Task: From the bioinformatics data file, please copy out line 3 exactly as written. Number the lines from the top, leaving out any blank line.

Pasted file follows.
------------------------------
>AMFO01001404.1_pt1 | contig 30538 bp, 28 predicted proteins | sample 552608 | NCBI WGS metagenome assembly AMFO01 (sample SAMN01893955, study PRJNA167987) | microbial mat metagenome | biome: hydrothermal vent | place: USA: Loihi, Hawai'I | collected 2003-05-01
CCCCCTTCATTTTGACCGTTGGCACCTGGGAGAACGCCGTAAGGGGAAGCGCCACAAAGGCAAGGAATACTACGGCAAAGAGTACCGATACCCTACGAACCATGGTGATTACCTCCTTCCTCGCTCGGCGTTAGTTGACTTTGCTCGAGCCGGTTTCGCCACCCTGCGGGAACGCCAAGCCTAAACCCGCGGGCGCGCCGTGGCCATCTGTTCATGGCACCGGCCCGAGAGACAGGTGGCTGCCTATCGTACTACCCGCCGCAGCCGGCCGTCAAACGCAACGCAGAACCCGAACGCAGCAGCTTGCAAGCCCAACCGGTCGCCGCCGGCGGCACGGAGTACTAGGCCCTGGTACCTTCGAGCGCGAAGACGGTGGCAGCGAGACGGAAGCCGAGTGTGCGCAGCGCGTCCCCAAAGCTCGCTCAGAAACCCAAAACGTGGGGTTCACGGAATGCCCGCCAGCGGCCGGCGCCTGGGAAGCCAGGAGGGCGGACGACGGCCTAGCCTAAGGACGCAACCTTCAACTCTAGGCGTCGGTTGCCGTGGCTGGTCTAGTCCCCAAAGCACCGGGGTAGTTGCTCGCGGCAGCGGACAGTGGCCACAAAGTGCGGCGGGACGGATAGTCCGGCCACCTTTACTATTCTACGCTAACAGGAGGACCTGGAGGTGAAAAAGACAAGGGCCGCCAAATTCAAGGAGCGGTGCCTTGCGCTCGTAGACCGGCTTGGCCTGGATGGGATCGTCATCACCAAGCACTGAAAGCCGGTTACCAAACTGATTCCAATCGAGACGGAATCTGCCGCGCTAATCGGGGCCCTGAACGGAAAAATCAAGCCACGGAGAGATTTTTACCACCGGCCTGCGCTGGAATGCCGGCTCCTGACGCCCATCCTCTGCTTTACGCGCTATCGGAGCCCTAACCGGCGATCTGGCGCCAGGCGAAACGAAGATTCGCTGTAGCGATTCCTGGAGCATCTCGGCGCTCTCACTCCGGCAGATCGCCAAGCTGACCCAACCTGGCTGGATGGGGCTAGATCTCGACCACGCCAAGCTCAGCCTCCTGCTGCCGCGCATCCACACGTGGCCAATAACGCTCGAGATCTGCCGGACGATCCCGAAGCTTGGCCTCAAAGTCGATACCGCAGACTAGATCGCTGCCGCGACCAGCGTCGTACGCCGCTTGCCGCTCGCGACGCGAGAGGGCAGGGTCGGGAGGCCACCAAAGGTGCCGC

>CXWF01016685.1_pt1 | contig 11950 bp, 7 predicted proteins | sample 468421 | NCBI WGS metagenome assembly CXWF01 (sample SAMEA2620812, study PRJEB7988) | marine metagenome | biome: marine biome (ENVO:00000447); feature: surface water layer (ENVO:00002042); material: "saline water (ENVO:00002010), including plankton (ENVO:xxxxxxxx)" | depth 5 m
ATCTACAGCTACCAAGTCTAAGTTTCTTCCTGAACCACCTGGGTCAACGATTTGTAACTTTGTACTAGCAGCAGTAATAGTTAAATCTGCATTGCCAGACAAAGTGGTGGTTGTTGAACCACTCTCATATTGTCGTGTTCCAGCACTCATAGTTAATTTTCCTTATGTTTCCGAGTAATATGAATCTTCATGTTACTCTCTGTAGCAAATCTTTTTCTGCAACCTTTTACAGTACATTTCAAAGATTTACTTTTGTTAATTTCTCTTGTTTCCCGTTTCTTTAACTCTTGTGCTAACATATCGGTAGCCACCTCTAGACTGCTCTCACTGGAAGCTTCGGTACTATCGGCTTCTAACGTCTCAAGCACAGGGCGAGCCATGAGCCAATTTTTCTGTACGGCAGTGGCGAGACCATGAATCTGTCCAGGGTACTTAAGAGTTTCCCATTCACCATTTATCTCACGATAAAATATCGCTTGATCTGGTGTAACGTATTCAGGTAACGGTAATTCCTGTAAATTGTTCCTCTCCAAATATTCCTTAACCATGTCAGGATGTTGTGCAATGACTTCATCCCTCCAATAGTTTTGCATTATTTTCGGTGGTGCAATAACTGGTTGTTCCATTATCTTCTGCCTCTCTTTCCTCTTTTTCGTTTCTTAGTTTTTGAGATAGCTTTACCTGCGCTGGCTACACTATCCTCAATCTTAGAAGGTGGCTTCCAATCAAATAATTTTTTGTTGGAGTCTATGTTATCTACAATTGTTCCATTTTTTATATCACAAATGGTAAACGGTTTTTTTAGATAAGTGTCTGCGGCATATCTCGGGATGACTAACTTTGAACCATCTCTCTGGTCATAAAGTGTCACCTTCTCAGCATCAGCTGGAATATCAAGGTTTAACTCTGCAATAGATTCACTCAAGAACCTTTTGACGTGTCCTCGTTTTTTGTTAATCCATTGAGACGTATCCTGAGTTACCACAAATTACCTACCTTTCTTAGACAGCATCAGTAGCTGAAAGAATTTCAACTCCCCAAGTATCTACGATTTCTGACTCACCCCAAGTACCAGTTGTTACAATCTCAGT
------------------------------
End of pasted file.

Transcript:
>CXWF01016685.1_pt1 | contig 11950 bp, 7 predicted proteins | sample 468421 | NCBI WGS metagenome assembly CXWF01 (sample SAMEA2620812, study PRJEB7988) | marine metagenome | biome: marine biome (ENVO:00000447); feature: surface water layer (ENVO:00002042); material: "saline water (ENVO:00002010), including plankton (ENVO:xxxxxxxx)" | depth 5 m